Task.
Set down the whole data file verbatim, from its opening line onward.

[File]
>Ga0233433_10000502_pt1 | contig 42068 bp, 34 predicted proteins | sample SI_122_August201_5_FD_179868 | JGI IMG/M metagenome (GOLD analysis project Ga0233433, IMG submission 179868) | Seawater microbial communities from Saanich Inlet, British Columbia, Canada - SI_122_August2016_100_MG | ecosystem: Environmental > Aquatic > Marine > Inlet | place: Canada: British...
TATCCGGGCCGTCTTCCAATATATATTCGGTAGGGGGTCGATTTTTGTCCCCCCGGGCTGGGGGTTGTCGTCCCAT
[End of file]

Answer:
>Ga0233433_10000502_pt1 | contig 42068 bp, 34 predicted proteins | sample SI_122_August201_5_FD_179868 | JGI IMG/M metagenome (GOLD analysis project Ga0233433, IMG submission 179868) | Seawater microbial communities from Saanich Inlet, British Columbia, Canada - SI_122_August2016_100_MG | ecosystem: Environmental > Aquatic > Marine > Inlet | place: Canada: British...
TATCCGGGCCGTCTTCCAATATATATTCGGTAGGGGGTCGATTTTTGTCCCCCCGGGCTGGGGGTTGTCGTCCCAT